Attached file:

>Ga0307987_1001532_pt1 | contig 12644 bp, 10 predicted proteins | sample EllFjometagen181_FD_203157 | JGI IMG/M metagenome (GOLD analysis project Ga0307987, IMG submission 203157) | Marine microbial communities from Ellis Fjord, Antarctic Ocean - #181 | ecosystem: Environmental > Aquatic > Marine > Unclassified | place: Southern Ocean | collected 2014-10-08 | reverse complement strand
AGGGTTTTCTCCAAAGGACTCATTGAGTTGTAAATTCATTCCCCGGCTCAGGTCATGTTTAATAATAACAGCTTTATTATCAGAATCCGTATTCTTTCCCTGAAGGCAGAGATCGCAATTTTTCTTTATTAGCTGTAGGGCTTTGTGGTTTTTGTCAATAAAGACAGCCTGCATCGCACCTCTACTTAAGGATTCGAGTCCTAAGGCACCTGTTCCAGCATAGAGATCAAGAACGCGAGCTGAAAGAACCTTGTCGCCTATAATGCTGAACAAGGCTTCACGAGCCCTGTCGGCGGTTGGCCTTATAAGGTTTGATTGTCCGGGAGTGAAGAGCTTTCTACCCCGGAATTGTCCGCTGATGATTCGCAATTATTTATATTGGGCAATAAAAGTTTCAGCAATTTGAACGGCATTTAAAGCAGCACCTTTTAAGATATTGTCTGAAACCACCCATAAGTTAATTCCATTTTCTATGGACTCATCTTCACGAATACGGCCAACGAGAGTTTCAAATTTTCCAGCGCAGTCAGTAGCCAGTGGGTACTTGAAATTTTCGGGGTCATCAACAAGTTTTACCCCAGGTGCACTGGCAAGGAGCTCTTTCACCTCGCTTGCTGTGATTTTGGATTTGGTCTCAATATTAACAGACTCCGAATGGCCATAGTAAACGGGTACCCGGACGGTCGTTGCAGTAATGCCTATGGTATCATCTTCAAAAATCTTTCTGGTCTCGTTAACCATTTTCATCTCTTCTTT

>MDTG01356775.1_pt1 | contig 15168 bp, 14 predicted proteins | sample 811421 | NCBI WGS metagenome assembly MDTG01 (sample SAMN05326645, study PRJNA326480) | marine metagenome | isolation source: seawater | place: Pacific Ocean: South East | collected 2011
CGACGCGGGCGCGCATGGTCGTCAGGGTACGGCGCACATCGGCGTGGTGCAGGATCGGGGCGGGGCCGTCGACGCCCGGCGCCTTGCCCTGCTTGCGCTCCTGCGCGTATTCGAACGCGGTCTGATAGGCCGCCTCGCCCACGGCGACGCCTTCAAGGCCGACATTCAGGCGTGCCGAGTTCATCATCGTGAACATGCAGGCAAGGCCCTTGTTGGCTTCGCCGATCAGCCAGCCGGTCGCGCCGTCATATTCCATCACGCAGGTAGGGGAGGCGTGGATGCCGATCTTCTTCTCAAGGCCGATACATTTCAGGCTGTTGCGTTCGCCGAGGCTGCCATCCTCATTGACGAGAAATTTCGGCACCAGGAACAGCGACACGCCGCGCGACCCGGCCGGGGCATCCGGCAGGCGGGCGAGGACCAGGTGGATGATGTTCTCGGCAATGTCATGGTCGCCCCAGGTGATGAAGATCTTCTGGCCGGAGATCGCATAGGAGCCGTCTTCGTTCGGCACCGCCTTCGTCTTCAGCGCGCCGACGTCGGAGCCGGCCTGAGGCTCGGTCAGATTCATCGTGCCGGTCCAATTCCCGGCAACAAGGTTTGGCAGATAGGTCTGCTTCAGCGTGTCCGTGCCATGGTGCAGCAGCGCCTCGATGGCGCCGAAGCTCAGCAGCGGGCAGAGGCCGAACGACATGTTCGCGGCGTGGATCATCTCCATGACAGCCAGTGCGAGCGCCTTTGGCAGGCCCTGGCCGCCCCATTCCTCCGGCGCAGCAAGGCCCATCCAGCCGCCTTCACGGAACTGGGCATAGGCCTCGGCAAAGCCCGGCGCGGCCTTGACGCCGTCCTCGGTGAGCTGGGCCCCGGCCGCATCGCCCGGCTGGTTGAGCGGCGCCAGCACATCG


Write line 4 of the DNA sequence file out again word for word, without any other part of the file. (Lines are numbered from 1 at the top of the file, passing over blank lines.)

CGACGCGGGCGCGCATGGTCGTCAGGGTACGGCGCACATCGGCGTGGTGCAGGATCGGGGCGGGGCCGTCGACGCCCGGCGCCTTGCCCTGCTTGCGCTCCTGCGCGTATTCGAACGCGGTCTGATAGGCCGCCTCGCCCACGGCGACGCCTTCAAGGCCGACATTCAGGCGTGCCGAGTTCATCATCGTGAACATGCAGGCAAGGCCCTTGTTGGCTTCGCCGATCAGCCAGCCGGTCGCGCCGTCATATTCCATCACGCAGGTAGGGGAGGCGTGGATGCCGATCTTCTTCTCAAGGCCGATACATTTCAGGCTGTTGCGTTCGCCGAGGCTGCCATCCTCATTGACGAGAAATTTCGGCACCAGGAACAGCGACACGCCGCGCGACCCGGCCGGGGCATCCGGCAGGCGGGCGAGGACCAGGTGGATGATGTTCTCGGCAATGTCATGGTCGCCCCAGGTGATGAAGATCTTCTGGCCGGAGATCGCATAGGAGCCGTCTTCGTTCGGCACCGCCTTCGTCTTCAGCGCGCCGACGTCGGAGCCGGCCTGAGGCTCGGTCAGATTCATCGTGCCGGTCCAATTCCCGGCAACAAGGTTTGGCAGATAGGTCTGCTTCAGCGTGTCCGTGCCATGGTGCAGCAGCGCCTCGATGGCGCCGAAGCTCAGCAGCGGGCAGAGGCCGAACGACATGTTCGCGGCGTGGATCATCTCCATGACAGCCAGTGCGAGCGCCTTTGGCAGGCCCTGGCCGCCCCATTCCTCCGGCGCAGCAAGGCCCATCCAGCCGCCTTCACGGAACTGGGCATAGGCCTCGGCAAAGCCCGGCGCGGCCTTGACGCCGTCCTCGGTGAGCTGGGCCCCGGCCGCATCGCCCGGCTGGTTGAGCGGCGCCAGCACATCG